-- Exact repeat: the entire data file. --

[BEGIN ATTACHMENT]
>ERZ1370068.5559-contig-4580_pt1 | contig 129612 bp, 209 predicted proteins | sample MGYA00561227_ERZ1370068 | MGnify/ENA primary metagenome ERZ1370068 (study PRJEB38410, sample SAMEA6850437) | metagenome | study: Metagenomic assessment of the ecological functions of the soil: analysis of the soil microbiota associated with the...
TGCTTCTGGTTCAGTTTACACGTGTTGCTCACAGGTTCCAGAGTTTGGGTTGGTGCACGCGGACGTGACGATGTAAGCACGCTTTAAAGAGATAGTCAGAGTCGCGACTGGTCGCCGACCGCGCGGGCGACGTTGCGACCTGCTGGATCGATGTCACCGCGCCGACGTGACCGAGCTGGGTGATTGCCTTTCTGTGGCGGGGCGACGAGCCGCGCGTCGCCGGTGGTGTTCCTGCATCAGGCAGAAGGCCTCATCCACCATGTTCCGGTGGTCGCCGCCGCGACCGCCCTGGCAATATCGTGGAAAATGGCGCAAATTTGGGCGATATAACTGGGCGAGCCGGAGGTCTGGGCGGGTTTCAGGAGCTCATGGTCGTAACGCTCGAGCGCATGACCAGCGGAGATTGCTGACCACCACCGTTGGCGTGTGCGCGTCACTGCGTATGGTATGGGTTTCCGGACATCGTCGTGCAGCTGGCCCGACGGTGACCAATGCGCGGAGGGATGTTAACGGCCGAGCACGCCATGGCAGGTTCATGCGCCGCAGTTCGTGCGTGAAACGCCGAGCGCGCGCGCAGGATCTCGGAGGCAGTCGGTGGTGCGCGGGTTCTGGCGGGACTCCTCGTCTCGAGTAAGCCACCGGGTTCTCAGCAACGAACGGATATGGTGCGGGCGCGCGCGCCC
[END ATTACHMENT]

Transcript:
>ERZ1370068.5559-contig-4580_pt1 | contig 129612 bp, 209 predicted proteins | sample MGYA00561227_ERZ1370068 | MGnify/ENA primary metagenome ERZ1370068 (study PRJEB38410, sample SAMEA6850437) | metagenome | study: Metagenomic assessment of the ecological functions of the soil: analysis of the soil microbiota associated with the...
TGCTTCTGGTTCAGTTTACACGTGTTGCTCACAGGTTCCAGAGTTTGGGTTGGTGCACGCGGACGTGACGATGTAAGCACGCTTTAAAGAGATAGTCAGAGTCGCGACTGGTCGCCGACCGCGCGGGCGACGTTGCGACCTGCTGGATCGATGTCACCGCGCCGACGTGACCGAGCTGGGTGATTGCCTTTCTGTGGCGGGGCGACGAGCCGCGCGTCGCCGGTGGTGTTCCTGCATCAGGCAGAAGGCCTCATCCACCATGTTCCGGTGGTCGCCGCCGCGACCGCCCTGGCAATATCGTGGAAAATGGCGCAAATTTGGGCGATATAACTGGGCGAGCCGGAGGTCTGGGCGGGTTTCAGGAGCTCATGGTCGTAACGCTCGAGCGCATGACCAGCGGAGATTGCTGACCACCACCGTTGGCGTGTGCGCGTCACTGCGTATGGTATGGGTTTCCGGACATCGTCGTGCAGCTGGCCCGACGGTGACCAATGCGCGGAGGGATGTTAACGGCCGAGCACGCCATGGCAGGTTCATGCGCCGCAGTTCGTGCGTGAAACGCCGAGCGCGCGCGCAGGATCTCGGAGGCAGTCGGTGGTGCGCGGGTTCTGGCGGGACTCCTCGTCTCGAGTAAGCCACCGGGTTCTCAGCAACGAACGGATATGGTGCGGGCGCGCGCGCCC